The ASUS RS720Q-E10-RS24 is a 2U 4-node machine, a popular segment for modern servers. This system is based around 3rd generation Intel Xeon Scalable processors, codenamed “Ice Lake” and brings with it a host of new features. This is also a heavily cost-optimized platform. ASUS tends to focus its offerings in this segment on minimizing deployment costs per node. As a result, there are different design decisions that are made in this 2U4N design versus some other segments of the market. Let us get into the review and see how this translates to the server itself.
ASUS RS720Q-E10-RS24 Hardware Overview
Since this is a more complex system, we are first going to look at the system chassis. We are then going to focus our discussion on the design of the four nodes.
ASUS RS720Q-E10-RS24 Chassis Overview
For our chassis overview, we are going to start at the front and work to the rear. The chassis itself is 800 x 444 x 88mm or 31.5″ x 17.48″ x 3.46″. At that depth, it is likely to fit most racks. One will notice that there are 24x 2.5″ drive bays on the front of the chassis and the power button/ LED lights for each of the nodes on the rack ears.
The RS720Q-E10-RS24 has a design feature we have seen on many ASUS servers, but not many others. Specifically, because the four nodes take up most of the rack ears, ASUS adds little handles on each side to help move the chassis in and out of a rack.
The drive configuration is 24x 2.5″. That includes eight bays that can accommodate NVMe SSDs. All 24x bays can support SATA or SAS with a RAID controller/ HBA add-on. Some 2U4N chassis support all NVMe but that requires a lot more on the connectivity side than this approach. For many markets, these systems have only 1-2 drives so this helps to keep the costs down.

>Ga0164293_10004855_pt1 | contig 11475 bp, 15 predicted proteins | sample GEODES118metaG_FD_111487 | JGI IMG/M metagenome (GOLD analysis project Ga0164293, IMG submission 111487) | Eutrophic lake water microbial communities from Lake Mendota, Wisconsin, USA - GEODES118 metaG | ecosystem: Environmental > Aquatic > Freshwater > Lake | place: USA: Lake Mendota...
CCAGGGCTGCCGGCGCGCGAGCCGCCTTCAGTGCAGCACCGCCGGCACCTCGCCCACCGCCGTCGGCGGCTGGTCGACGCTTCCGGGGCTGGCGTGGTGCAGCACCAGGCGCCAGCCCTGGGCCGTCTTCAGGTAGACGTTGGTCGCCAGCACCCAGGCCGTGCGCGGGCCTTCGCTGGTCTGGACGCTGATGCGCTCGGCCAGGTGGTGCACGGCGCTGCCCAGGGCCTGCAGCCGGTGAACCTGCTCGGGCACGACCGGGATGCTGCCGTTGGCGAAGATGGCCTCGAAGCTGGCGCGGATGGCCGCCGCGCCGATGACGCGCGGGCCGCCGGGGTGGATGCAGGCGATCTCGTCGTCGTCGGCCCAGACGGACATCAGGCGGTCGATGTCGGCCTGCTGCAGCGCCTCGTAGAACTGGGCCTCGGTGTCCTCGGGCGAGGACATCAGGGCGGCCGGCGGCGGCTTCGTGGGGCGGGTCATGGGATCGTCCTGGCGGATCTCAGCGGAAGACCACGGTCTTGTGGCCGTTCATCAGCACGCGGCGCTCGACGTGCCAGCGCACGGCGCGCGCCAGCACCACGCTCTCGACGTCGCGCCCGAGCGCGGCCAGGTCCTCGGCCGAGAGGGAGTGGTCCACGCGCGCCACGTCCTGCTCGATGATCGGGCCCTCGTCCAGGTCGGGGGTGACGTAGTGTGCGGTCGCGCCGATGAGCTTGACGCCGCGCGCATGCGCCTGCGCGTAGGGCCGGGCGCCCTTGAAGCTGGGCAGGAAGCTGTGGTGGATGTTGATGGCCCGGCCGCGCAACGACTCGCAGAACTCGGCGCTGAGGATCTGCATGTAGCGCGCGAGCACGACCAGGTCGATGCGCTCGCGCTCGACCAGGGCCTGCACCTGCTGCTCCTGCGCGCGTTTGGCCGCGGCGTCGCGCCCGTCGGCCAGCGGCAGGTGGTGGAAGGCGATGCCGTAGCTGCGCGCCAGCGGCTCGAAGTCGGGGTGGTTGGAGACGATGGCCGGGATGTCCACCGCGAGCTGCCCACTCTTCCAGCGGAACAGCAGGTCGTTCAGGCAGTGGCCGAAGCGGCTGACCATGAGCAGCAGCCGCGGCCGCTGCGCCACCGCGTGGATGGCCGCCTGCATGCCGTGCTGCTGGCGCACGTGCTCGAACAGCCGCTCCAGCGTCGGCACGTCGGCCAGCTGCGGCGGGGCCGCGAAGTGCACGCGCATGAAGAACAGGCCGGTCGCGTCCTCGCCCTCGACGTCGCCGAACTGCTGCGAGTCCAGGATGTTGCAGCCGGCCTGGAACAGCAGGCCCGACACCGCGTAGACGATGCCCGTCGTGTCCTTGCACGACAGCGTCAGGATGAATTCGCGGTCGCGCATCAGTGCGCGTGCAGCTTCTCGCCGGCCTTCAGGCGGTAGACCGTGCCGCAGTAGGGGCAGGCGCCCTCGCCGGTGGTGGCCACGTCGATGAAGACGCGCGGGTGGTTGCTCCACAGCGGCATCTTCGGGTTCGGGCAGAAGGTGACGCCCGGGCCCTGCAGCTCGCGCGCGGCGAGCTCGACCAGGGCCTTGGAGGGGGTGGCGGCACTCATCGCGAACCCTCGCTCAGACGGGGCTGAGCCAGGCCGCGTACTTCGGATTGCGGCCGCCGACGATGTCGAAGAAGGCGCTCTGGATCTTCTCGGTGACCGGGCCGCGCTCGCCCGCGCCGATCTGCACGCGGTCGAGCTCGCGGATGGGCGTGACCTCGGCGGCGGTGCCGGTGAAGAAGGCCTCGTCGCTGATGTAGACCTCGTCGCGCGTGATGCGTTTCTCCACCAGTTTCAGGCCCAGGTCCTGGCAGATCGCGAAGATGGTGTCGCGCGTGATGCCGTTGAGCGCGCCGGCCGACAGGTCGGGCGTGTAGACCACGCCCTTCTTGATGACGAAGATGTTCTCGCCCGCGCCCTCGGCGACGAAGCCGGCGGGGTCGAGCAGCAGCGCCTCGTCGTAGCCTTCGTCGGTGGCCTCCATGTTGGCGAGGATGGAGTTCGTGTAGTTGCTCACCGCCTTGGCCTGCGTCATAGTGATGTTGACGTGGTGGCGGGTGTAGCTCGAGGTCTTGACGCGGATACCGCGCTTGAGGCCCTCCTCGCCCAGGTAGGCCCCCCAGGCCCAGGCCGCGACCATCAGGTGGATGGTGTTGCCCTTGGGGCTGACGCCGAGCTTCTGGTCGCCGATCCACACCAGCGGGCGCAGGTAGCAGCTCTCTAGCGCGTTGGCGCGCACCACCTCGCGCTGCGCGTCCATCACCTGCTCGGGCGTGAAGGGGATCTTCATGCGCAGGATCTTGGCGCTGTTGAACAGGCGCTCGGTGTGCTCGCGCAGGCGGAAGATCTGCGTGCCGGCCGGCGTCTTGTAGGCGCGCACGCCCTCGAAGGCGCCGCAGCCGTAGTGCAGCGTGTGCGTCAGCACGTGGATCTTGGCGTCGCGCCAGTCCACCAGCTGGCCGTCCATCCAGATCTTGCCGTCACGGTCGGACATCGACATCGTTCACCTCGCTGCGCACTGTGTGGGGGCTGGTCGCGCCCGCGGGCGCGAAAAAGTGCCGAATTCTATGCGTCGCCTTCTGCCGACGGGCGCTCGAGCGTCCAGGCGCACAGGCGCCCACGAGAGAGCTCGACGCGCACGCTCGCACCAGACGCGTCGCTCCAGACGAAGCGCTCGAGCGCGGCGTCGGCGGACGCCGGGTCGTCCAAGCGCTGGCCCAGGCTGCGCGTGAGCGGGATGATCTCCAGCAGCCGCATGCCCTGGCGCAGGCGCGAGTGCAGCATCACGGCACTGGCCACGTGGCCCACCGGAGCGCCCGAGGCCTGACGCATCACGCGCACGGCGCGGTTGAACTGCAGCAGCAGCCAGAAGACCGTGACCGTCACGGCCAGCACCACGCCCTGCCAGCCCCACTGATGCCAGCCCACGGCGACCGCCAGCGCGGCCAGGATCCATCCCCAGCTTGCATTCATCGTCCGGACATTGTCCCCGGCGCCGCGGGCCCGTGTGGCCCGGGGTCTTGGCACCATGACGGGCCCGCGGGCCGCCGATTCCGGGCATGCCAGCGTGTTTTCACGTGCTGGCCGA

When we discuss cost optimization, our review unit still had the older drive trays that utilized screws instead of being screw-less designs.
The chassis itself has a nice feature. Specifically, it has a middle access panel. One can pull the chassis part of the way out from the rack and open this panel to get to the main chassis functions (the storage backplanes are under the front panel.)
Here we can see a few things. Perhaps the most important are the five fans. Four of these fans are large Delta units that cool the chassis. Some 2U4N designs use common chassis fans like these to achieve better efficiency. Some 2U4N designs use smaller fans on each node tray to make them easier to service. ASUS’s design here is the higher efficiency option. Something that is a cost optimization is that the fans are not in hot-swap carriers. Those carriers add cost but make it easy to swap fans. Then again, to do a fan replacement, these chassis often need to be taken offline anyway. Fans are very reliable, but every so often this does happen.
One will also notice the boards used to mate the node to the chassis. This is where the nodes are powered and have data connections to the drives up front.
On the right side of the chassis, we have the power distribution board. On the front of the board, there is actually a fifth smaller fan held in place on a metal carrier with two small screws.
On the rear of the chassis, we get two power supplies and four nodes. We are going to focus on the nodes in the next section.
The power supplies are Gospower 3kW 80Plus Titanium units.
One of the main functions of the chassis is to hold and provide access to the four compute nodes.
One small area of improvement is the latching mechanism for the nodes. The way the power supplies are oriented, the tabs for the center nodes are very close to the power supply retention tabs.
This is made a bit more challenging by the fact that the teal node tabs use large screws to hold them in place.
This is one of those cost optimization areas where it would cost more to have a fancier retention design in the chassis, but ASUS is focused on providing lower-cost nodes.
Next, we are going to get to those nodes.